The Cost of a Wedding (Ruth 4:1-12)

The Cost of a Wedding (Ruth 4:1-12)


  • Machiavelli, The Prince,

“There is nothing so self-defeating as generosity: in the act of practicing it, you lose the ability to do so.”

  • Boaz has proven to be generous. He operated on different principles than everyone else.
  • Isn’t that the gospel? In the act of losing his life, Jesus saved us. It was self-defeating, then Jesus conquered death as well.
  • In Ruth 3, redemption promised, but who fulfill?

Read Ruth 4:1-12

  • Difficult elements in Ruth:
    • The levirate-marriage (Deut. 25)
    • Land and redemption laws (Lev. 25)
    • Ban on Moabites (Deut. 23)
    • Marriage to foreign women (Ezra 10)
  • Ruth, like Rahab, was fully accepted into the covenant community despite being a foreigner. Their faith proved their belonging.
  • However, the price of redemption had to be paid.
  • Boaz joyfully satisfies the legal requirements to become Ruth’s redeemer.
  1. The Offer (1-6)
  2. The Witness (7-10)
  3. The Blessing (11-12)

The Offer (1-6)

  • Gate:
    • Local law court where elders gathered (Boaz sits).
    • Where Ruth would go if redeemer unwilling (Deut. 25:7).
  • Goel:
    • “Behold” (2:4). Providence.
    • “Peloni ‘almoni” = Mr. So-and-So. “Hey, mandude…”? Pejorative.
    • Boaz knew name (relative, legal transaction), narrator omits it. Why? Foil. Anonymity > judgment.
  • Offer:
    • Naomi offering land to family first. Elimelech’s heir would inherit land.
    • Interest in redeeming land, not Ruth.
    • Mr. So-and-So’s unwillingness heightens Boaz’s generosity.
  • Boaz did what Ruth could not do for herself. He provided her the security she needed. His generosity was entirely selfless. He thought of Ruth as he accomplished the work of redemption.
  • Don’t you see an example of Christ? What was on his heart as he hung upon the cross, accomplishing the work of redemption? Was it not the Church, his bride?
  • Boaz, like Jesus, satisfied the legal requirements of redemption on behalf of his helpless bride.
  • Duguid:

God’s kingdom operates on a different kind of calculus, a “new math” in which the way to fullness runs through emptiness.

  • Marriage to a barren Moabite widow was financial loss and tremendous social risk.
  • The field he purchased would be inherited by the firstborn son, should there be one.
  • Yet he joyfully fulfills the role.
  • Ruth, like us, receives all the benefit.

In order for the transaction to be official, the offer had to have witnesses.

The Witness (7-10)

  • Surely Mr. So-and-So was aware of Naomi’s return (1:19). Yet, he has offered no help. He seems entirely self-serving. “What’s in it for me?”
  • He thought he would be able to keep the land. Naomi was too old to expect a son. But Ruth made transaction a loss.
  • Irony: In seeking to preserve his own name, he wound up without one.
  • Sandal: Ownership (Josh. 1:3) transferred.
  • Campbell:

“In his public statement of 4:10, there is an echo of times past. Boaz names her Ruth the Moabitess. And she is thus named for the last time! Boaz redeems Ruth in order to have her to be his bride, not so that she will remain a Moabitess but so that she will come into the family of the covenant people of God.”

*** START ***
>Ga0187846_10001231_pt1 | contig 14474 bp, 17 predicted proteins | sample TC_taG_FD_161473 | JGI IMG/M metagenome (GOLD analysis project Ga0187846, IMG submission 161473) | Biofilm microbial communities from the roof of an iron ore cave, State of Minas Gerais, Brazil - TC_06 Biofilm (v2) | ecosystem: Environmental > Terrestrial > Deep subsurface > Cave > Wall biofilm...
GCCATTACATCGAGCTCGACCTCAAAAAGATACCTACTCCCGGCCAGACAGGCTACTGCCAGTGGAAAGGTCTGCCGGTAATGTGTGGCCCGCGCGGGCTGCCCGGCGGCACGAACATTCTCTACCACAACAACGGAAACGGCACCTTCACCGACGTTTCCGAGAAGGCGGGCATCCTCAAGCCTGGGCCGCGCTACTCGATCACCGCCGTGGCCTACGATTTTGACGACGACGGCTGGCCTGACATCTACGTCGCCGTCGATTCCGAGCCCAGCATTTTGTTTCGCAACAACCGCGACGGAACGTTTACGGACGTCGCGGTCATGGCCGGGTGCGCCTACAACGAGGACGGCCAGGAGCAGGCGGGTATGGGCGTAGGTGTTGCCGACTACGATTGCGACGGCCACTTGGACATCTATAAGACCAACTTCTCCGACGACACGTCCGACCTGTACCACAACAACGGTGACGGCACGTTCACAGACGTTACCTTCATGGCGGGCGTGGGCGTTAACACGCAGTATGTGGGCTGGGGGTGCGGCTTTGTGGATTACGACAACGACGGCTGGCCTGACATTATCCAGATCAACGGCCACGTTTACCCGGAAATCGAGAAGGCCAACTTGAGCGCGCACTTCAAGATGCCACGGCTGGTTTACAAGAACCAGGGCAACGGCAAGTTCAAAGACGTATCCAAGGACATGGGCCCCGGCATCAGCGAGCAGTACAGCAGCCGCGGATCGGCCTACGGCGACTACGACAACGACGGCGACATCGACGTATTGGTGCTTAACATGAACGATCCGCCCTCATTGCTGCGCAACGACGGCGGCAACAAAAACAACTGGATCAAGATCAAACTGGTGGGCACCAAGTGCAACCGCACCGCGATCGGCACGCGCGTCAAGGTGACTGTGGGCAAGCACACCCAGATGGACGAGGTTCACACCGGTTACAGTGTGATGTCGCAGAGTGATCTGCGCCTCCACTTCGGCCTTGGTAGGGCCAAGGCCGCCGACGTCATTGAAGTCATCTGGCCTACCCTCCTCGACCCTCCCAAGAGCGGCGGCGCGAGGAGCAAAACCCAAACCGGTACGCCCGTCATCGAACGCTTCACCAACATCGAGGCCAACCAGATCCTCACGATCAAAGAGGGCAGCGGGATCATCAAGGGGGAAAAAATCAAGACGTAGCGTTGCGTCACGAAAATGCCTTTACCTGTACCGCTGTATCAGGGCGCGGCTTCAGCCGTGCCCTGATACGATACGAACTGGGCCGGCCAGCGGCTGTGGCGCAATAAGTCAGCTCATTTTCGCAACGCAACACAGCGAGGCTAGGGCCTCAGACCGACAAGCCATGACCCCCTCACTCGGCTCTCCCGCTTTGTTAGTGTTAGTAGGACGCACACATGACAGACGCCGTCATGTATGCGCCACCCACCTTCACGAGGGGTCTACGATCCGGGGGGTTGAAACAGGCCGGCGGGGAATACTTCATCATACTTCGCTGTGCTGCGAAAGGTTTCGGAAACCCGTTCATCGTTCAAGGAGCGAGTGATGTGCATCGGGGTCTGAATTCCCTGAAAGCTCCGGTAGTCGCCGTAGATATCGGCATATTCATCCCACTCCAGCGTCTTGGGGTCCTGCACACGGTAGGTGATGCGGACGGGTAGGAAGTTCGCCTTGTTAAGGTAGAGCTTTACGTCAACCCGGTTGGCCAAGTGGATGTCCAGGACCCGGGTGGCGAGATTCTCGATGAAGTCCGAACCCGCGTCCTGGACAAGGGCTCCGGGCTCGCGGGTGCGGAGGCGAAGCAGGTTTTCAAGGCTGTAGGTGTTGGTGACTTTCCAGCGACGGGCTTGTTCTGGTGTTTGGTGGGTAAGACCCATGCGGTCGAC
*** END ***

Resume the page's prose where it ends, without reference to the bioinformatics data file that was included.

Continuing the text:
• Marriage unites her to Boaz and removes her Moabite status.
  • This text corrects Mr. So-and-So’s false worldview. His self-interest and lack of generosity are contrary to the character of Boaz.
  • Examine your own heart.
  • Do your transactions reveal Boaz’s generosity or Mr. So-and-So’s greed?
  • In God’s economy, it is the one who loses his life that will find it.
  • The Gospel transforms self-interest > selflessness.

Those who witnessed the transaction respond with a word of blessing for Boaz and Ruth.

The Blessing (11-12)

  • The crowd of people who had gathered to watch as well as the elders gave their blessing upon Ruth (“woman/wife” not Moabite) and Boaz.
  • Threefold Blessing (emphasizing offspring):
    1. To become like the house of Rachel and Leah > numerous children.
    2. They hope for a blessing upon the reputation of Boaz. Large families have potential for greater wealth in agrarian cultures.
    3. Boaz was a descendant of Perez, which had become the preeminent tribe.
  • Like Ruth, we are in no position/condition to redeem ourselves. We are incapable of satisfying the requirements. We had no money to pay for our basic needs.
  • Isa. 55:1-3 Jesus not only provides the means for us to receive our basic needs (food and water), but he supplies so abundantly that we have wine and milk too!
  • In our spiritual state, we are utterly dependent upon the righteousness of another to be accepted.
  • Depending upon others can be humbling. Risk the judgment and scrutinization of others. But, without help we face insurmountable barriers.
  • Seeking and accepting the help God sends allows us to experience the community we long for.
  • When we belong to that community it isn’t a chore to gather together or show hospitality. Nor is it frightening to invite others to be a part of it!

The crowd became supporters of the marriage and sought its success.


  • Boaz accepted a self-defeating proposition > Our Redeemer was humbled to the point of death on behalf of helpless sinners.
  • The witnesses saw Mr. So-and-So’s greed and self-interest. His attitude has no place within the covenant community.
  • The blessing declared upon the house of Boaz and Ruth reveals the kind of community we long for.
  • Naomi was convinced Boaz would not rest until he settled the matter (3:18). What Boaz did on behalf of Ruth points to the finished work of Christ on behalf of his bride.
  • Campbell, “We come to a perfect Redeemer with a finished redemption.”